The Call

(Literary Masterpieces, Volume 10)

The Call is the story of David Treadup, a rural New York boy, who, after a period of aimless drifting in school, finally heeds the call of missionary service and goes to China to devote a long lifetime to the cause of literacy and Christian service, only to find, at the end of his life, that he no longer believes in the Christian God. The Call is also an impressionistic history of modern China through the Communist Revolution, with its long narrative being divided into ten sections, each focusing on an important phase of Treadup’s life. Sketches of Treadup’s pioneer forebears give the story additional historical sweep, as does the account of the futile efforts of Treadup’s oldest son, Philip, to have his father’s ashes buried in Shanghai in 1981.

The Call is an old-fashioned apprenticeship novel—and more. It is the story of a young man’s confused first attempts to find himself and his discovery of a life’s work as a missionary in China. David Treadup was born in 1878, in the small town of Salt Branch, in the Onandagan region of western New York. His aimless adolescent life was transformed by a severe attack of osteomyelitis, when he was seventeen. His illness constitutes a form of spiritual death and rebirth, as he developed a new insight into the life of the mind while forced into inactivity and left with little to do but read.

David is fortunate in the quality of his tutors. A kind teacher, Maud Chase, guides him in his studies, and when he later attends the Enderby Institute, he is inspired by the exciting classroom genius of Absolom Carter, who becomes the greatest influence on his life. Carter is “an all-around thinker-athlete,” a model of what David knows he wants to become. Carter shapes David’s mind by having him read Benjamin Franklin, Xenophon, Plutarch, and Plato—secular writers who strengthen his thinking powers and foster mental integrity. So “the agnostic Carter’s instinct in giving David this extracurricular course in ethics was to bear fruit: Something skeptical, temporal, and sophisticated would stay with David all of his life—and would give him difficulties as a missionary.”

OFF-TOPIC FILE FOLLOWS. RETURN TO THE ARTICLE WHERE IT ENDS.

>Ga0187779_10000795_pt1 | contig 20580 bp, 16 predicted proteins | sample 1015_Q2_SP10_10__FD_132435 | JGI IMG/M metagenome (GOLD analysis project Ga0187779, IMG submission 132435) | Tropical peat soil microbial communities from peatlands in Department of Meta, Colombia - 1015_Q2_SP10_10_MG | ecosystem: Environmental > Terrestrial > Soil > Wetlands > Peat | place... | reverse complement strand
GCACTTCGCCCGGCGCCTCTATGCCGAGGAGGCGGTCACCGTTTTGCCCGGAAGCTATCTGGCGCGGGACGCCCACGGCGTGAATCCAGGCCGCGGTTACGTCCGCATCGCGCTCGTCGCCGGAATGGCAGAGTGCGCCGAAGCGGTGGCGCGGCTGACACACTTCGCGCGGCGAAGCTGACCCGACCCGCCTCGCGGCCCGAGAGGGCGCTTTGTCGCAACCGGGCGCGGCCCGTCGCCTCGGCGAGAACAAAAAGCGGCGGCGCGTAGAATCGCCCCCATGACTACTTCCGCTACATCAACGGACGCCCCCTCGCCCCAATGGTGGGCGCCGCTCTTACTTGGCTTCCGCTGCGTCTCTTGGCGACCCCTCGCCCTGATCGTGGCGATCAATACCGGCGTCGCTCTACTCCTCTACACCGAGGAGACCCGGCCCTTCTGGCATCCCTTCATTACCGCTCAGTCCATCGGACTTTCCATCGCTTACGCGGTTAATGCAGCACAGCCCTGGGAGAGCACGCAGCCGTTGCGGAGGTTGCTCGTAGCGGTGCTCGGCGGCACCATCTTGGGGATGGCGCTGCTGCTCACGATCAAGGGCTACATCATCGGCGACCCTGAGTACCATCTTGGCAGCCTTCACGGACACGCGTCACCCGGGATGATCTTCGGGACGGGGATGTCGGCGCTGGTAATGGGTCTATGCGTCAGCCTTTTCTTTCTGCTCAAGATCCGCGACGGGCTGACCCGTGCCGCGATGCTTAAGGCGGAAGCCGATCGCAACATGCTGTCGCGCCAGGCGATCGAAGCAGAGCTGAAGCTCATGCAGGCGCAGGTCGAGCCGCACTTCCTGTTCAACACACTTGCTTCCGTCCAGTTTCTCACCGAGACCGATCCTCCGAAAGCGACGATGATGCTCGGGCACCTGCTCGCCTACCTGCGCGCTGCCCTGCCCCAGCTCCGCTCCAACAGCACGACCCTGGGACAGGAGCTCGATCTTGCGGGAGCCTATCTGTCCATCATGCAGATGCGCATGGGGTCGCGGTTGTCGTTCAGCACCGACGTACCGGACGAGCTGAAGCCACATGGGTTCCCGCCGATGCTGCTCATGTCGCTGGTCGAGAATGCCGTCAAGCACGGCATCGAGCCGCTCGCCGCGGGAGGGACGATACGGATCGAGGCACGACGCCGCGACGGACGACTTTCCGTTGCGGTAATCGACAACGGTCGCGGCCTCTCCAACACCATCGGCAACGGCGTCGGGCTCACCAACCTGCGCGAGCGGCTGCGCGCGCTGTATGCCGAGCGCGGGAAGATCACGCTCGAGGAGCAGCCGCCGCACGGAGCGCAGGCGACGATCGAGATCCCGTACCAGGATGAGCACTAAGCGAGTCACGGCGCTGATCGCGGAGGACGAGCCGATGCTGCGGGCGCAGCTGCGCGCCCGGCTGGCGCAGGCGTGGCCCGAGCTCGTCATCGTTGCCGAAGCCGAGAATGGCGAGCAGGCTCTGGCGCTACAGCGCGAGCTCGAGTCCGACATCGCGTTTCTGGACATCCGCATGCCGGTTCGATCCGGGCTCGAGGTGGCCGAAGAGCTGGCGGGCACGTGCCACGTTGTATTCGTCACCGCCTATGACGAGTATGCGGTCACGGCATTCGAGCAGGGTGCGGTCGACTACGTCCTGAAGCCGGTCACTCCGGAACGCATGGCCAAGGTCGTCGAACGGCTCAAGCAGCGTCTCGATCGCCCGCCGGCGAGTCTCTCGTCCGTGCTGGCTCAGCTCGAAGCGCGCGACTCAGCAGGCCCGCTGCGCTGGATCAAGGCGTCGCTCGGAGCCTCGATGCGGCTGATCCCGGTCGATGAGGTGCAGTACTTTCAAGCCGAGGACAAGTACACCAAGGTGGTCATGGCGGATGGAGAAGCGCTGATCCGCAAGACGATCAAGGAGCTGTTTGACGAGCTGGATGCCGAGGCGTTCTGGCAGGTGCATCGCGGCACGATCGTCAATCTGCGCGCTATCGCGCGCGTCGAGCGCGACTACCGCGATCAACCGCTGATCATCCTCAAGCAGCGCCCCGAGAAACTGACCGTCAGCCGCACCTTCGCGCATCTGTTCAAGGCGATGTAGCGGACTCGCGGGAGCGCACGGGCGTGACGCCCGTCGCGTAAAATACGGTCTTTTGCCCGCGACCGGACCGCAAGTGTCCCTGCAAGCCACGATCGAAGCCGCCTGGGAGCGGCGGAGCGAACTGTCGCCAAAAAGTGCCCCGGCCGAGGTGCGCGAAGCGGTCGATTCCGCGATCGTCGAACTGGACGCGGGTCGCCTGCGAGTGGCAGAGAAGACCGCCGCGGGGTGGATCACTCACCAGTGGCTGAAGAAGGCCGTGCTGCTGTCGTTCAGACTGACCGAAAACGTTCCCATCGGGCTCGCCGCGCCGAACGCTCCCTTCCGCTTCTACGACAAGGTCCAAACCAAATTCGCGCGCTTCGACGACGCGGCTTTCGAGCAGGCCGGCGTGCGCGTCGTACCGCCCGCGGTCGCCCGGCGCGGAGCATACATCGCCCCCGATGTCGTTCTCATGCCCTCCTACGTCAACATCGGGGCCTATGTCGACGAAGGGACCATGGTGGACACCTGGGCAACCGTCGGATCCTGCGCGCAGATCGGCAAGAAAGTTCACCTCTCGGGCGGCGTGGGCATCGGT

It is at Syracuse University that David gets the call to Christian service as a missionary. It comes at exactly the right time, for he has had an exhausting struggle against his sense of aimlessness and his insistent carnal desire. All at once, he is a new man: His hypochondria is dispelled by his sense of a religious purpose in life, and he achieves a spiritual confidence that supports him for four decades.

Buoyed by his faith, Treadup gives his life to the service of church work in China. The Syracuse Young Men’s Christian Association (YMCA) first extends to Treadup the call to a Christian life, and soon after his conversion, Treadup attends a conference featuring the lectures of James B. Todd, charismatic leader of the Student Volunteer Movement for Foreign Missions. (The historical basis for these events is seen in John Hersey’s remark that “As it was to turn out, more than half the missionaries sent overseas into North American Protestant compounds between 1888 and 1919 were SVM volunteers.”)

David Treadup’s new life begins in Tientsin, in northern China, in 1905, where, as a newly married man, he takes up teaching. His pedagogy is simple: Educate the elite and the knowledge will flow downward to the masses, like gravity. His chosen subject is science, his favorite teaching device the gyroscope. Using the astonishing properties of the gyroscope in conjunction with the teaching methods of Absolom Carter, Treadup becomes enormously successful on the lecture circuit. When his old idol, Todd, comes to China, there is a discernible tension between them, Treadup remaining basically more in tune with the sensibilities of Carter than with the mass appeal of Todd. Nevertheless, the two of them embark on a joint tour, with Treadup giving his science lectures while Todd evangelizes. Treadup tries to beat back the pride and satisfaction he feels when he outdraws Todd, but his pleasure shows through.